Thursday, June 06, 2013

Digital Humanities: fact and fiction

The term ‘digital humanities’ is very troublesome, but the focus on using digital media to make things is only a part of the complex network of practices, methods, ideas and disciplines that meet within the somewhat fluid boundaries of the term. I recently read that the digital humanities could be summarized as “the digitization of texts, adding hypertext and some visual references that link to further definitions or information”. But this is only a small part of what is termed the ‘digital humanities’. Firstly I do not believe it is a discipline. Secondly I do believe it relies heavily on a) method and b) objects of study.

We need to step away from the humanities' focus on the production of text and observe how digital technologies are changing relationships, identities and meaning making. The implications of a digital technology like Google Glass is a good example of the need for a humanities that is aware and engaged with the digital. What are the implications of a socialized image making, communication device that is connected to a publishing and distribution network 24/7? Answering this question is a job for a body of knowledge and practices that could be termed the digital humanities.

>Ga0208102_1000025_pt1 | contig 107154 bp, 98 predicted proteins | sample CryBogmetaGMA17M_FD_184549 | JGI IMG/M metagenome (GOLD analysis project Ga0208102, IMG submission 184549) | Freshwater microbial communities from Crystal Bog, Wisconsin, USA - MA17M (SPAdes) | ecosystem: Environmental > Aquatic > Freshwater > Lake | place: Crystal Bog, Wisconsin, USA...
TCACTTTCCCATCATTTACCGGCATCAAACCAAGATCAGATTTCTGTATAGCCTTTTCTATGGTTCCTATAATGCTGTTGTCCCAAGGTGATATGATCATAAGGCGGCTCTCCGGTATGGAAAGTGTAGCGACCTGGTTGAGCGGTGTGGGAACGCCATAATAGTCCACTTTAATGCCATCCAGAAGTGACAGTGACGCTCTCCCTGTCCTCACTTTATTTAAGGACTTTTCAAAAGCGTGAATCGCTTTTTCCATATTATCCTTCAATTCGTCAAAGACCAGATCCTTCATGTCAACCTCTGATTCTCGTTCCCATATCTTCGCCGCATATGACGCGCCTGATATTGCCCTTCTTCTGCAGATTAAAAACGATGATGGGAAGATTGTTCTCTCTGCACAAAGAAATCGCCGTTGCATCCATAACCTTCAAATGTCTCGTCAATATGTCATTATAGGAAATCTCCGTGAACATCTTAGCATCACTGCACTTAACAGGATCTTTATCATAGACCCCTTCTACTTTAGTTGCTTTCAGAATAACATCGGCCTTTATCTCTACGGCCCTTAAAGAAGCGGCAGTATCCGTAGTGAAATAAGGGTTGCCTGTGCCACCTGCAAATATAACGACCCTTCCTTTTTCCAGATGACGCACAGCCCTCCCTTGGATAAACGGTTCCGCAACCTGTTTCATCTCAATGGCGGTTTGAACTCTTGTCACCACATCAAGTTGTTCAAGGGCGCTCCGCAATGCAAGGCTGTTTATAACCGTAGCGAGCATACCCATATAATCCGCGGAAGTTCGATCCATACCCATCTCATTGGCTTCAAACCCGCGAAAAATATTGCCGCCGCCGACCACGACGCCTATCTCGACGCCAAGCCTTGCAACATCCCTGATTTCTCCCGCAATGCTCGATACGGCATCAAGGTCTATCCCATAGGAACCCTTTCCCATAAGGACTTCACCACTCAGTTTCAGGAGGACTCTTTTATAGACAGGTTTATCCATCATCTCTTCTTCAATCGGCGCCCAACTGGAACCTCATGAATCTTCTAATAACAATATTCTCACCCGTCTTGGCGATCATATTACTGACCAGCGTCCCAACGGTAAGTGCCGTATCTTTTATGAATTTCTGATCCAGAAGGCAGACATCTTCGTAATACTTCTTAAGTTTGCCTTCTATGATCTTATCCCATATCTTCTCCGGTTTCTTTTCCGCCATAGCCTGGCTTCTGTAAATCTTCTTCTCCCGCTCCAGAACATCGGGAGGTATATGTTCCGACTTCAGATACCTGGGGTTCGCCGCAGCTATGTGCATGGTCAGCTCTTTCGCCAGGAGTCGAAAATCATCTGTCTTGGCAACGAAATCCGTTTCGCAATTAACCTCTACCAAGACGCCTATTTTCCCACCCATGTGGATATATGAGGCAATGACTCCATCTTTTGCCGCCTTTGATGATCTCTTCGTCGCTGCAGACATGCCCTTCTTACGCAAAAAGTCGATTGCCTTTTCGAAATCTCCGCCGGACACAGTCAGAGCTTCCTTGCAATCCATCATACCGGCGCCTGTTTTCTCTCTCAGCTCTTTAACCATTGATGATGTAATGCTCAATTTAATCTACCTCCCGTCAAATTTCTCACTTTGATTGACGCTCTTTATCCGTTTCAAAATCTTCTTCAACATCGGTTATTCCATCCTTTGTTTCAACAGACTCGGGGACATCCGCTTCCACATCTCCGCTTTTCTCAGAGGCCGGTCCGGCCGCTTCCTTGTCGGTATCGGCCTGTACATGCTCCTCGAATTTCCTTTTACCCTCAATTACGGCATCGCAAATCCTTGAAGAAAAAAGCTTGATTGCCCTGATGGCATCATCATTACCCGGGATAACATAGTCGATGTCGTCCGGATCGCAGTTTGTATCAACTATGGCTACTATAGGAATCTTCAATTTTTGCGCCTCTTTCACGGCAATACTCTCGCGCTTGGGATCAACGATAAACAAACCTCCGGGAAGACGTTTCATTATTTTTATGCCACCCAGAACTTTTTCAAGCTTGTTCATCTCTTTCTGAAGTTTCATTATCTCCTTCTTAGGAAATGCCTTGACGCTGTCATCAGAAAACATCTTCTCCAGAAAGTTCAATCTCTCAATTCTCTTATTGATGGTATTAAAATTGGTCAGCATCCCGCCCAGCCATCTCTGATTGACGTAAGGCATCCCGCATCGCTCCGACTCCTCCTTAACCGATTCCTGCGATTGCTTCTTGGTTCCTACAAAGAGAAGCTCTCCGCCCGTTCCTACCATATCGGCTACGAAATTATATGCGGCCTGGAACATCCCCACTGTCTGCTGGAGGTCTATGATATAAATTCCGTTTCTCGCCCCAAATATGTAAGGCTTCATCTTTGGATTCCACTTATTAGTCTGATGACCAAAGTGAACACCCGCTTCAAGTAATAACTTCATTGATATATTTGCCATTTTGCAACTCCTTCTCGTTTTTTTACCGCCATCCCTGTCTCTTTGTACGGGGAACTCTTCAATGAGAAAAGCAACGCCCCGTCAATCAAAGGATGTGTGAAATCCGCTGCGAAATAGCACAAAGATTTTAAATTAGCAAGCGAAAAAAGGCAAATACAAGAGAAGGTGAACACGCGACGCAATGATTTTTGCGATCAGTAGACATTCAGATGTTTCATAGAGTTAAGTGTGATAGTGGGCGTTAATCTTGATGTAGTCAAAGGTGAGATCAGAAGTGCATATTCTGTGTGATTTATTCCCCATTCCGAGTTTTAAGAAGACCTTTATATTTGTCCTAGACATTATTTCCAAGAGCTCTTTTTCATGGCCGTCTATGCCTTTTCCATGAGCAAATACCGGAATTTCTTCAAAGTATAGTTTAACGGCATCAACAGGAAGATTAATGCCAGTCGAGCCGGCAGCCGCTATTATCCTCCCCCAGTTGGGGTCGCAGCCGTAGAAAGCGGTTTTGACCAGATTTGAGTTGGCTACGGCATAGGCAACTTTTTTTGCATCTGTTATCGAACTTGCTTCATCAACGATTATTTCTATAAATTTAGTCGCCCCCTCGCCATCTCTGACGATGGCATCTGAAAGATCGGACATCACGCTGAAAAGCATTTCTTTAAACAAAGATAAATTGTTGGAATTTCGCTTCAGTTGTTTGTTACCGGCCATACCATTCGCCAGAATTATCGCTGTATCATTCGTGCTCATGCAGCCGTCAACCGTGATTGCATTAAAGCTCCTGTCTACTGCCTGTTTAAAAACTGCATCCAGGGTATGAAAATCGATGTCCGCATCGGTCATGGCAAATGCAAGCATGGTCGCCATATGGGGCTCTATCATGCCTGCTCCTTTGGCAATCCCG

The implications for society, culture, politics, communication, community, art and language from digital technologies are so great and far reaching that is makes my breathing quicken at times. We are not even dealing with simple mediation here, as the interaction with digital technology between people is now reaching such a level of development that much of it appears as what was once termed ‘reality’. Last night I watched a news broadcast about the current proposal before the United Nations for a moratorium on the production of killer robots. One of the concerns raised is that a human being killed by a machine is part of “the increasing detachment between people and the decision to kill”. Here we have ethics, technology, politics and philosophy meeting in an area that we have yet to have as a university discipline, but that is making the reality we live in.

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